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African politicians ban media to avoid criticism - Henry Maina

The fundamental reason that many African governments ban and harass the media has more to do with personal connotations than other issues, Kenya's Henry Maina, director of Article 19 Eastern Africa, told delegates at the two-day Regulations and Rights media conference last week in Johannesburg.
"If you look closely, you will see that politicians across the continent don't want to be criticised," Maina, a specialist in criminal justice, human rights, advocacy and governance, said.

In many African countries, where the head of the state, ministers and members of the ruling party have become the law themselves, and courts exist only to try cases of petty crimes and murder, any journalist who takes on the government will be promptly arrested, tried in a 'kangaroo court' for high treason and executed or jailed for life.

Prosecuted for insulting authorities

In other countries, however, where there is some sort of rule of law and social justice, criticism of the government usually end up in courts, with journalists being prosecuted for insulting high-profile authorities.

Maina described these laws as archaic and oppressive, saying Africa should repeal them. "More than 40 African countries still have these colonial laws, including official secret laws. Why? If you are going to keep secrets, you should do it in a progressive manner," he said.

Maina fired a salvo at South Africa's ruling party, the ANC, for proposing the creation of a media appeals tribunal and resuscitating colonial laws.

Critics believe the ANC, which brags to be the sole contributor of the restoration of freedom of expression and press liberties enjoyed today by all citizens, has turned from hero to villain by re-enacting some of apartheid's legislation, including the National Key Points Act, the Film and Publication Amendment Act, and lately the much-hated Protection of Information Bill (aka Secrecy Bill).

"Why is the ANC still keeping these apartheid laws?"

"Why is the ANC still keeping these apartheid laws?" Maina wondered. "South Africa is not just an ordinary country; it is a big player in Africa whose actions have a massive influence on other ruling parties in Africa."

Maina believes there is no privacy for those who have sought fame and political glory. "The moment you are elevated into public office, you are no longer private. Believe me, the media will never bring cameras into your bedroom - that is unfair. But if you have too many bedrooms, the media will focus on you," he said, amid laughter and applause.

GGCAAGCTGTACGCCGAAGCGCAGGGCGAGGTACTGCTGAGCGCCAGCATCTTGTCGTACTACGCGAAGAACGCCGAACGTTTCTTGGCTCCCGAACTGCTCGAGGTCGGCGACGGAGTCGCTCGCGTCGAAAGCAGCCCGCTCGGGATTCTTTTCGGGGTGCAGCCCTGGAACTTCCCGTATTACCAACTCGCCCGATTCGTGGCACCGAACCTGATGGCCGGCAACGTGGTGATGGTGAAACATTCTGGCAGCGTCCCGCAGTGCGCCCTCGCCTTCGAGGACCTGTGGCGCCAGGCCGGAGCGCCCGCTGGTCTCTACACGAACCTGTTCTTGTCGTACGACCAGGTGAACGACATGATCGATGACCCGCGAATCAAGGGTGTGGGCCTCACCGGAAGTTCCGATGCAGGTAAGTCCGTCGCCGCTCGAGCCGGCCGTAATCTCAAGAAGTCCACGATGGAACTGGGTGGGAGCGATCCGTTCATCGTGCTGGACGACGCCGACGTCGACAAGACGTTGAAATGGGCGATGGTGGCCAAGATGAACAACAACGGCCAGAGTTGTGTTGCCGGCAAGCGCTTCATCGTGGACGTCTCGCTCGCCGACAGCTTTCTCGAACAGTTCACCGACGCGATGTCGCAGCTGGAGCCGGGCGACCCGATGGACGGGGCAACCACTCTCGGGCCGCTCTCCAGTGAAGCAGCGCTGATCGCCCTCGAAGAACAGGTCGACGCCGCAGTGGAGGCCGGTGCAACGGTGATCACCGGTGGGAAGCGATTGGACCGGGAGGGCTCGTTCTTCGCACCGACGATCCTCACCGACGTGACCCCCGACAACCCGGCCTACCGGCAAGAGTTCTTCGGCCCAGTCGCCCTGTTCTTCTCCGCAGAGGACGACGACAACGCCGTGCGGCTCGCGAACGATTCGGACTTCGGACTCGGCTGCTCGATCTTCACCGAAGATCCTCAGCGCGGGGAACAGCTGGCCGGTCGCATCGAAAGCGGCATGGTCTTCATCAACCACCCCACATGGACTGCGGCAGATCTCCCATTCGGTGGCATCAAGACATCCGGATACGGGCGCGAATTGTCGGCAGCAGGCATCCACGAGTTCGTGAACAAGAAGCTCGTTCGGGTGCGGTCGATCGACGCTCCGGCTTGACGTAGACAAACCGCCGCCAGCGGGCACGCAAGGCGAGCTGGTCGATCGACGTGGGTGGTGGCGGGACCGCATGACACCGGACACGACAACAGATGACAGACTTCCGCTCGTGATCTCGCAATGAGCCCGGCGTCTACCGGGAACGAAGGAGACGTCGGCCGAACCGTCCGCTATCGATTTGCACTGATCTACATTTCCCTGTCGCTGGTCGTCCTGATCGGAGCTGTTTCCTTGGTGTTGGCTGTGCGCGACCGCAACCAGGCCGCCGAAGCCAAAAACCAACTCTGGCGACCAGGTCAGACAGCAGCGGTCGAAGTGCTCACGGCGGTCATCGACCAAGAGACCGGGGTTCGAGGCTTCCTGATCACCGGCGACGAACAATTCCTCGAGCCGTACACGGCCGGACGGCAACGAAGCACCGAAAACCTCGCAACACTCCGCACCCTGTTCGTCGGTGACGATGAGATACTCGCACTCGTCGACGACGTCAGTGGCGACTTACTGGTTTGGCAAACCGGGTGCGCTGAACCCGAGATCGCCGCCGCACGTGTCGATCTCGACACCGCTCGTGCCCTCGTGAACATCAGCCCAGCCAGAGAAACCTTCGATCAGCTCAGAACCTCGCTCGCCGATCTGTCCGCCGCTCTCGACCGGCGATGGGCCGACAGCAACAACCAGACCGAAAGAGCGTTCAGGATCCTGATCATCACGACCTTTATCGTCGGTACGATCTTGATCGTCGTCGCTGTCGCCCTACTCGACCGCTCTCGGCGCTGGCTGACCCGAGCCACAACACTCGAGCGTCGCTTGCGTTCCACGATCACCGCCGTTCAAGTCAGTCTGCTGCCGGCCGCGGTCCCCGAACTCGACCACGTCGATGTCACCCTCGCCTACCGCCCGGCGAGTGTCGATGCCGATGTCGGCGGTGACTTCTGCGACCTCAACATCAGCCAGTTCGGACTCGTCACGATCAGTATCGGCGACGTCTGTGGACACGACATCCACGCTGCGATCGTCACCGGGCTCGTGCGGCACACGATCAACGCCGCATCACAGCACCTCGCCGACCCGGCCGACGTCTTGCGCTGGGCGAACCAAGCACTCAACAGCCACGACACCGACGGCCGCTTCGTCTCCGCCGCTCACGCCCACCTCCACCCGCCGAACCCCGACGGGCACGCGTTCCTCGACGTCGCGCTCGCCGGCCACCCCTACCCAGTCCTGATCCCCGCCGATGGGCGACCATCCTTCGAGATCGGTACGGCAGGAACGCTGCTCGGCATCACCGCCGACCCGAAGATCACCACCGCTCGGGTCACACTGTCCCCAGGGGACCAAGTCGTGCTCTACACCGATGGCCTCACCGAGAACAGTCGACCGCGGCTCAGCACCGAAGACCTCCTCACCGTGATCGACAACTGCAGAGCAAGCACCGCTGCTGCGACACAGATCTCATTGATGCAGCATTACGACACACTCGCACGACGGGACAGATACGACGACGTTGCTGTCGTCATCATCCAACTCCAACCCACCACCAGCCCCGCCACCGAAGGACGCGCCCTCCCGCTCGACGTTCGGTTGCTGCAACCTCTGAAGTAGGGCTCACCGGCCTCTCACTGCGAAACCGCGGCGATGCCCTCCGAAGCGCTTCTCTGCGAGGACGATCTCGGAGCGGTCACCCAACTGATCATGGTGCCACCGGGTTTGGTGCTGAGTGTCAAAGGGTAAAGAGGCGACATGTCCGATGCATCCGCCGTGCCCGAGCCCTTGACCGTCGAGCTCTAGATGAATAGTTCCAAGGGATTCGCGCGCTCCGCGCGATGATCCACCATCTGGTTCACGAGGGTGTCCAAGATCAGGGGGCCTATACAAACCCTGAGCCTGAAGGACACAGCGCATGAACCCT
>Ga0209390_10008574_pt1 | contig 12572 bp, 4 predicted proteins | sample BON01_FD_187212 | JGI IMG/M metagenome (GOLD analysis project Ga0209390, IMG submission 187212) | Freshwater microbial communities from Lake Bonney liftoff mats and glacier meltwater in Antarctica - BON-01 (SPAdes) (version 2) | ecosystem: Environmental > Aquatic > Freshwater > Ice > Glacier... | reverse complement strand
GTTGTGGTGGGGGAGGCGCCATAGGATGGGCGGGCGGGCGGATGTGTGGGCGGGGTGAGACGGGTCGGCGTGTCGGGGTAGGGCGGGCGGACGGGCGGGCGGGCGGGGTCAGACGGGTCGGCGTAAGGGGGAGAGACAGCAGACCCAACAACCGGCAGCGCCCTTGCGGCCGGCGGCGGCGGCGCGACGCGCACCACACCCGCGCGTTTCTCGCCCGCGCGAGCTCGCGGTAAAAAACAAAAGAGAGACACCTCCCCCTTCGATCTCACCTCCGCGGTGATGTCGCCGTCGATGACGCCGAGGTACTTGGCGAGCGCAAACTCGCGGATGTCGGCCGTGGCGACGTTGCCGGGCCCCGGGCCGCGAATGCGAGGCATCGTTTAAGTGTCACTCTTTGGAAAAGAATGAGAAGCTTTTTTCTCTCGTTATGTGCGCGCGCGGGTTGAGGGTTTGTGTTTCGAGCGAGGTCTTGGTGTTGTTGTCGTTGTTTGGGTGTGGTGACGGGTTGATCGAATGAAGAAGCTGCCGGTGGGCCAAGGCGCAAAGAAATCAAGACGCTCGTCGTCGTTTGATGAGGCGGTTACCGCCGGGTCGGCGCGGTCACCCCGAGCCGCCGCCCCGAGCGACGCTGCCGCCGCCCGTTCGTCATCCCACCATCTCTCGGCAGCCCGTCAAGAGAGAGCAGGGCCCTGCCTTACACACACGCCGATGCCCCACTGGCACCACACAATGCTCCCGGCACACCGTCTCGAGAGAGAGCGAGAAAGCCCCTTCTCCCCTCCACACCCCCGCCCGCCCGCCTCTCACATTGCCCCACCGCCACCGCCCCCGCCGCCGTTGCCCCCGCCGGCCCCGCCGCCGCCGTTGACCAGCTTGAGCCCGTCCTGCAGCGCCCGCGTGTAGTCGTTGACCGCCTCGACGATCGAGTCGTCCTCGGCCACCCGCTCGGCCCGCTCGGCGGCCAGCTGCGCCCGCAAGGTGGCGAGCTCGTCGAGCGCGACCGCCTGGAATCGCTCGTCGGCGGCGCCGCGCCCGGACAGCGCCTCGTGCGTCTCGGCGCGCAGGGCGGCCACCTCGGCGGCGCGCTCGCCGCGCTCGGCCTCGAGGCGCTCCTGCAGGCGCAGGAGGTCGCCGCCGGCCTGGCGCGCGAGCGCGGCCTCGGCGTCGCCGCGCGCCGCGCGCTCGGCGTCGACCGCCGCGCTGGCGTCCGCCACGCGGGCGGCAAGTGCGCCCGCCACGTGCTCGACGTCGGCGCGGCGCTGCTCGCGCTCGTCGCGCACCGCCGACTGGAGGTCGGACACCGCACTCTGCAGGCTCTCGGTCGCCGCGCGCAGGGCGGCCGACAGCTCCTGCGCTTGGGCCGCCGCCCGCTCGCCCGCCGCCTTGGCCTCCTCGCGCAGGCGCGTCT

Furthermore, Maina lashed out at the SA government for bailing out the cash-strapped public broadcaster, SABC, at the tune of R1.473 billion, while it gave nothing to other sections of public media.

"How much did it give to community media?"

"I am glad the government gave R1.5 billion to the SABC, but how much did it give to community media? You should know how to strike a balance between all the public media while you continue to be promoting what is seen as the elitist media."

When the SA government came into power, one of its priorities was to diversify the media by developing community media to ensure that every citizen had access to the media of his choice. But, 17 years down the line, that dream is still an empty drum due to lack of adequate funding as the agency tasked to fulfil that dream, the MDDA, still suffers from under-funding and inadequate capacity-building.

Lastly, Maina slammed www.thoughtleader.co.za - a brand extension of the Mail & Guardian Online containing blogs, opinion and analysis - for inciting hatred and xenophobic violence by urging South Africans to attack Nigerians and other African refugees roaming the country's streets.

Article 19 (www.article19.org) is a global organisation campaigning for freedom of expression.

See tweets from and about the conference through the Bizcommunity #zamediafreedom Twitterfall or via Twitter Search (#AfricaMedia). For the "Wits Declaration on Media Freedom and Responsibilities" and presentations, references, audio, photographs and other news articles from the conference, go to Wits Journalism.


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Last updated at 11.43 on 16 March 2011.
    
 

About Issa Sikiti da Silva

Issa Sikiti da Silva is a winner of the 2010 SADC Media Awards (print category). He freelances for various media outlets, local and foreign, and has travelled extensively across Africa. His work has been published both in French and English. He used to contribute to Bizcommunity.com as a senior news writer.
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